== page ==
I could have just shrugged off the sales lady’s comment and ended the conversation; but I didn’t want to do that. I know she didn’t mean any harm, but it felt as if I had been stereotyped in a way.  I got the feeling that she (and the other people listening in) might see me as one of those people who are interested in magic because it’s in a lot of popular culture nowadays. And I couldn’t let myself be thought of that way. Especially not when I was buying this book – the book that had helped me start on my path. I’ve worked so hard and faced too much prejudice in the past 8 years to allow my faith and my way of living to be reduced to a cliche.  It’s important for people to realize that the use of magick is an active part of people’s lives, and it shouldn’t be dismissed as something silly.  So I continued the impossible conversation.

I made sure to smile even though I was still a little uncomfortable.  Noooo need to come across as a bitchy little witchy since everyone was watching!  I said “Well, this isn’t really new to me” or something like that. “I bought the original version a few years ago. This is the revised and expanded one.” The cashier (who was being very conversational about the whole thing and not the least bit accusatory or confrontational) goes on to tell me (still in a loud voice) “Oh yeah, I had some friends who were Wiccan and they invited me over to look at my aura and stuff with candles.” I’m thinking “Um, you don’t need candles to see auras! What technique were they using? Maybe what she means is that they used candles for lighting since overhead lights can be harsh.” Then I reminded myself that this was not the best time to go into Teacher mode. I should just complete my purchase and go. More heads are turning after that last comment. Out loud I say “Ooh…ok…well, were they being real about it or were they just kind of…joking around because it’s ‘cool’?” I really didn’t mean to be offensive, but I HAD to ask!

Luckily she doesn’t take offense and tells me “They were serious about it. They said I had a really big aura and that it would be easy for me to see spirits and stuff.” My thoughts: “Did you have to bring up the topic of spirits?? Great. It can be difficult enough approaching that topic with open minded people. You blurting that little tidbit out in the store probably just reinforced a lot of stereotypes.” I’m also thinking “Having a REALLY big aura actually isn’t healthy. You should pull it back in and shield.” At which point I had to stop myself from reaching out and scanning her energy to get a more in depth reading. That would have been rude.

She finally hands me the shopping bag and I realize she’s still telling me stuff. “…but I don’t want to see spirits because then I’d probably end up being one too soon” or something like that which really didn’t make much sense. But I guess seeing spirits is a legitimate scary idea for most people, so I could understand her aversion.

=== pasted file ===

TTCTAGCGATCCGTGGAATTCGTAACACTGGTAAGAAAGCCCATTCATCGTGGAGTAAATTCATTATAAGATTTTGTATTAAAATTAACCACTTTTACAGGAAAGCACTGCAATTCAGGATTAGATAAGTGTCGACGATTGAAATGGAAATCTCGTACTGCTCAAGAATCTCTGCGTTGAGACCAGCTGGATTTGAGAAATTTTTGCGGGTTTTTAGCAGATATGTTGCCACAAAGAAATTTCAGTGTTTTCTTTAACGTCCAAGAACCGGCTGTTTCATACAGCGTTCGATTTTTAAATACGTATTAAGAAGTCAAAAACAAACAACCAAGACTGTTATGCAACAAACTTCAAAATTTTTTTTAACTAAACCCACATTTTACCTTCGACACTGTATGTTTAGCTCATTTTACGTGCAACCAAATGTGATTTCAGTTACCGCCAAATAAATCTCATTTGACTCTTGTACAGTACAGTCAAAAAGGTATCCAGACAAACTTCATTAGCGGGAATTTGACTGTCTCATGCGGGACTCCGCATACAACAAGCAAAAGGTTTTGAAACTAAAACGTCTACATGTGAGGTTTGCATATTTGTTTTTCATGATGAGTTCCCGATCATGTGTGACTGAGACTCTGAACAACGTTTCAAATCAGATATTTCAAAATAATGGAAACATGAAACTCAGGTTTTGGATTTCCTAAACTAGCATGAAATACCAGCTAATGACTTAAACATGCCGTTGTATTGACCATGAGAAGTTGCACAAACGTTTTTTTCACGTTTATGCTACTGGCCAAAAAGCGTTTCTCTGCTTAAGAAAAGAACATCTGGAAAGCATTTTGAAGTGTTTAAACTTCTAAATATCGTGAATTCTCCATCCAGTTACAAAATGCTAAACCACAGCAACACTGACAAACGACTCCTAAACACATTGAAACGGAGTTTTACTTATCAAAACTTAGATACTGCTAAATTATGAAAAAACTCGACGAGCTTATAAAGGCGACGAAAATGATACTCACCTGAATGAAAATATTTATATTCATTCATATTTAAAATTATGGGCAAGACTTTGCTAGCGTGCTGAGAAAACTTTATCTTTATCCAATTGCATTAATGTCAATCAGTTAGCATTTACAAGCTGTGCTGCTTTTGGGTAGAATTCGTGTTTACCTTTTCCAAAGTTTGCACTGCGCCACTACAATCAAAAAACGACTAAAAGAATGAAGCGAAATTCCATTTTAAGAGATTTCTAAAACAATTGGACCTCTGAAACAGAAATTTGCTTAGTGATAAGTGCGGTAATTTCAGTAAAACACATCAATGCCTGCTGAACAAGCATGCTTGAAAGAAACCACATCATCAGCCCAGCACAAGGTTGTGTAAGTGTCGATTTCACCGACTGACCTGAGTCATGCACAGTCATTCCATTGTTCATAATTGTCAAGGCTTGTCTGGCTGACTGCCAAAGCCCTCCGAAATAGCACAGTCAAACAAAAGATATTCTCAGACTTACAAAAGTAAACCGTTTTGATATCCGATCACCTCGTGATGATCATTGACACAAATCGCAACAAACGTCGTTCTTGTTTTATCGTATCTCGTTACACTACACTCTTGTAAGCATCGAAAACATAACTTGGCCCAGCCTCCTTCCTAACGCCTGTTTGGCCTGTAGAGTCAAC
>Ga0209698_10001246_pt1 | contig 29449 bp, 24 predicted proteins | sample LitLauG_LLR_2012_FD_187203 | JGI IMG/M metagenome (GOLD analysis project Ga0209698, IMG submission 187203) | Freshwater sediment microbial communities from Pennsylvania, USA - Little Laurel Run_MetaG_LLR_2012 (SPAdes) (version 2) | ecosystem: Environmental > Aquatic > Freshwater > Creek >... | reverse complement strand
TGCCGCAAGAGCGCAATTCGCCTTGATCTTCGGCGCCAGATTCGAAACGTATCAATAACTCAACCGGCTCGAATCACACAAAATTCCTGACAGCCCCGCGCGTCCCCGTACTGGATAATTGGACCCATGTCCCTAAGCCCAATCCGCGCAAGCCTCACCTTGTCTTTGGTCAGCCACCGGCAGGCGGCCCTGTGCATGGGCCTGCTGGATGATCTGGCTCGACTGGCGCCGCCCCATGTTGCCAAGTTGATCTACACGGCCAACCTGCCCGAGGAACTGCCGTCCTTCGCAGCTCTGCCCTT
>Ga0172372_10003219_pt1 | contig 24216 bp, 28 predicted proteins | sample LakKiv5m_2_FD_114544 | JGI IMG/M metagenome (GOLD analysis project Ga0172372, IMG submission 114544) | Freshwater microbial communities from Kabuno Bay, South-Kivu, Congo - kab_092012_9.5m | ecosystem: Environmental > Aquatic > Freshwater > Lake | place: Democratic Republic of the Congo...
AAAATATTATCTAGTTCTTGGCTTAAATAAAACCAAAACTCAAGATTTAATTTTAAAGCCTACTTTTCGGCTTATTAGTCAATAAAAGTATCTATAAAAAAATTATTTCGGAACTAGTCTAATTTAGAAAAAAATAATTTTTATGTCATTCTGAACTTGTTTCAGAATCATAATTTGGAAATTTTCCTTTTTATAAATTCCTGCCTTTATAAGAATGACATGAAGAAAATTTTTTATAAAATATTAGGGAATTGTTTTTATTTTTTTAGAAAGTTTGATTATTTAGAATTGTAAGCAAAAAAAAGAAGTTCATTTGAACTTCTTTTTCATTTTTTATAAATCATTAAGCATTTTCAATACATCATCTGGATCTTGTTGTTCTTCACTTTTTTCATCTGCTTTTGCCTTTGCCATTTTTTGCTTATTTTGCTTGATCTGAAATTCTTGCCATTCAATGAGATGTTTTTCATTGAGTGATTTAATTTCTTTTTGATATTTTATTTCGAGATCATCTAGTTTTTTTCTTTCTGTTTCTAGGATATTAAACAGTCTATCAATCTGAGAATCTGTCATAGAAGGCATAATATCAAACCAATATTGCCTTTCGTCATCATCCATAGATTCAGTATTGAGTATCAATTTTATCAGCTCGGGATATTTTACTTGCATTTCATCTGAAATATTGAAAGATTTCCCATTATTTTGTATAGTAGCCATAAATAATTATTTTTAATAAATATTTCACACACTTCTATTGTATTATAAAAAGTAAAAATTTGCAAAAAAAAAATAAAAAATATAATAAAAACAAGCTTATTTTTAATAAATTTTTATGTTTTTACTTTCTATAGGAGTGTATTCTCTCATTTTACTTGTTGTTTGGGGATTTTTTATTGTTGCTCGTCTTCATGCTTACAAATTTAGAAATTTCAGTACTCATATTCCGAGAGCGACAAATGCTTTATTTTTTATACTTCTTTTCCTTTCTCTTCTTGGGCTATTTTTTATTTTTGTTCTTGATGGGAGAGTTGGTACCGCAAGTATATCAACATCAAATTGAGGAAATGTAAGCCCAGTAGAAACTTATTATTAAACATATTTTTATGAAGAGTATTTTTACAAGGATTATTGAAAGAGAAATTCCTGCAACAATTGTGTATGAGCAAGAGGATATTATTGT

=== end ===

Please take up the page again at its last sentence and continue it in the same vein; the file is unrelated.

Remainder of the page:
I realize this conversation has been kind of a big mess. My turn in line is over.  I have my purchased item and other people are still waiting in line.  I can’t linger to question and correct her statements.  So I’ll have to let her comment about spirits go.  At least I kept my composure and was polite.  Hopefully people will realize that just because you’re buying a book on magick doesn’t mean your a wierdo.  It’s not their judgment of me that really bothers me, it’s their impression about magick, wicca, witchcraft and the like that I’m concerned about.  I really want to give an impromptu lecture on the topic, but like I said…my turn in line is over and people want to get on with their own purchases. So I laugh (because her statement WAS kind of ridiculously hilarious), smile again, shake my head and say “Ok, well I’ll see you later” and leave the store.

Maybe I didn’t handle the situation as gracefully as I could have.   But at least I didn’t deny who I was.  I’ve grown more confident and more determined to openly stand by my beliefs – despite whatever judgments people like to make.  If I was buying that book for the first time 8 years ago and the same thing happened, I probably would have felt intimidated.  I might even have felt like I had been caught doing something wrong.   Now however, my concern is with re-shaping the way that alternative spirituality is viewed, and making sure that stereotypes are eradicated. The conversation with the sales lady definitely can’t be counted as a “win,” but at least I tried to remove part of the cliche…

It’ difficult to explain, but I feel like the whole thing was cyclical in nature.  Like purchasing the book again and having that experience has brought me full circle somehow.  And now it’s time to get started on a whole new phase.  Maybe a “revised and expanded” edition of my own life…who knows!

*While it is great to meet like-minded people, ALWAYS be cautious! Sadly there are lots of “fake” teachers out there, so use your judgment and don’t trust blindly!

**That beloved book was True Magic:  A Beginner’s Guide by Amber K.  I highly recommend it and am excited about reading the Revised and Expanded version.

Have you ever been put in the “magickal spotlight”? Leave a comment below and tell us about it.